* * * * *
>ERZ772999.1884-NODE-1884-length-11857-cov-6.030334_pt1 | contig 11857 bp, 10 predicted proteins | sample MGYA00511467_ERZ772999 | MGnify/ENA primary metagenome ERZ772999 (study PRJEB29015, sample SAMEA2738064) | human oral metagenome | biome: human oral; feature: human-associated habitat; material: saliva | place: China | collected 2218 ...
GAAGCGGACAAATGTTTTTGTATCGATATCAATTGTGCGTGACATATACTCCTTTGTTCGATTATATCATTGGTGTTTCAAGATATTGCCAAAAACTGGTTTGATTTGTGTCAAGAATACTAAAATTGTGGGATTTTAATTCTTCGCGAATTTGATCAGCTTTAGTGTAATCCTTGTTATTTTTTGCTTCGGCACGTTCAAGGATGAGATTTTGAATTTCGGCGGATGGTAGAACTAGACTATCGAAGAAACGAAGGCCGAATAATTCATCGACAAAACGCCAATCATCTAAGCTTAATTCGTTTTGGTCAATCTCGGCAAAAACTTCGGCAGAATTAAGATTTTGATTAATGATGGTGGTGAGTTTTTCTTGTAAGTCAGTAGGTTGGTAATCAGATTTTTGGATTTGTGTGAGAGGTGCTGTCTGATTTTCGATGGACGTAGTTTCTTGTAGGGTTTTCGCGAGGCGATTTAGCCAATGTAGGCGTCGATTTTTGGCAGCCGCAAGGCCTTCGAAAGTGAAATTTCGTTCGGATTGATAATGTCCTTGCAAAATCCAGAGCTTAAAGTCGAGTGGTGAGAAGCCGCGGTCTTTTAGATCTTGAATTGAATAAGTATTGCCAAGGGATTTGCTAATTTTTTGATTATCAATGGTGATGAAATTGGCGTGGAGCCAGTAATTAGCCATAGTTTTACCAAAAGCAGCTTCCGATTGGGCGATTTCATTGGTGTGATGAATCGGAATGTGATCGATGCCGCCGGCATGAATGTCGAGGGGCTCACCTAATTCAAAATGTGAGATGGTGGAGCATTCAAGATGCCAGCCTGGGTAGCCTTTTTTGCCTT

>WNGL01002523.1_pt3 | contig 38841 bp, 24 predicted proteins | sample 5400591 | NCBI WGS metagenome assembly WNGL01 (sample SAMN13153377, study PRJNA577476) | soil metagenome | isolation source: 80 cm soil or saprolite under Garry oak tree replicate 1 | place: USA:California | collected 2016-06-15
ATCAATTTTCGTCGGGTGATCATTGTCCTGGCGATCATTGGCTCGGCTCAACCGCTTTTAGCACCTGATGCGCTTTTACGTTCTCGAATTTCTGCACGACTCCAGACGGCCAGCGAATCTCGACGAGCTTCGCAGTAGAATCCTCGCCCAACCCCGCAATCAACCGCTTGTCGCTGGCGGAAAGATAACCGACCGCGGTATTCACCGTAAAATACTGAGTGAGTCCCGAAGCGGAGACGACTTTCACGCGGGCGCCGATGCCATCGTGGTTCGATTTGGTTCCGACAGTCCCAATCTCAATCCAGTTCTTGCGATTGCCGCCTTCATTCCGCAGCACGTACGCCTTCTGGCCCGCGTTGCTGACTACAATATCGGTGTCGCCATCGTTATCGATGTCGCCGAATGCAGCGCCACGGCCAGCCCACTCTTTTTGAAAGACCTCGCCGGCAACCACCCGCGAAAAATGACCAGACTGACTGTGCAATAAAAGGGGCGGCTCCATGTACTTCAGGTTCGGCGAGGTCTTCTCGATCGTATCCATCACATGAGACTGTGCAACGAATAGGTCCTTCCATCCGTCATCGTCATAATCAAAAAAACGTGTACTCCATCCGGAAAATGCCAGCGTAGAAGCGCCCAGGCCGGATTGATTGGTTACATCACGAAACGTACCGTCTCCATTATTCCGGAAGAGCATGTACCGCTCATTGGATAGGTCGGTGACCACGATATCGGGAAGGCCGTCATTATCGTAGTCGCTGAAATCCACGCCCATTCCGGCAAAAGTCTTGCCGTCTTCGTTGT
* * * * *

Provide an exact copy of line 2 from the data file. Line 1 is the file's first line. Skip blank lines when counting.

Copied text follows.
GAAGCGGACAAATGTTTTTGTATCGATATCAATTGTGCGTGACATATACTCCTTTGTTCGATTATATCATTGGTGTTTCAAGATATTGCCAAAAACTGGTTTGATTTGTGTCAAGAATACTAAAATTGTGGGATTTTAATTCTTCGCGAATTTGATCAGCTTTAGTGTAATCCTTGTTATTTTTTGCTTCGGCACGTTCAAGGATGAGATTTTGAATTTCGGCGGATGGTAGAACTAGACTATCGAAGAAACGAAGGCCGAATAATTCATCGACAAAACGCCAATCATCTAAGCTTAATTCGTTTTGGTCAATCTCGGCAAAAACTTCGGCAGAATTAAGATTTTGATTAATGATGGTGGTGAGTTTTTCTTGTAAGTCAGTAGGTTGGTAATCAGATTTTTGGATTTGTGTGAGAGGTGCTGTCTGATTTTCGATGGACGTAGTTTCTTGTAGGGTTTTCGCGAGGCGATTTAGCCAATGTAGGCGTCGATTTTTGGCAGCCGCAAGGCCTTCGAAAGTGAAATTTCGTTCGGATTGATAATGTCCTTGCAAAATCCAGAGCTTAAAGTCGAGTGGTGAGAAGCCGCGGTCTTTTAGATCTTGAATTGAATAAGTATTGCCAAGGGATTTGCTAATTTTTTGATTATCAATGGTGATGAAATTGGCGTGGAGCCAGTAATTAGCCATAGTTTTACCAAAAGCAGCTTCCGATTGGGCGATTTCATTGGTGTGATGAATCGGAATGTGATCGATGCCGCCGGCATGAATGTCGAGGGGCTCACCTAATTCAAAATGTGAGATGGTGGAGCATTCAAGATGCCAGCCTGGGTAGCCTTTTTTGCCTT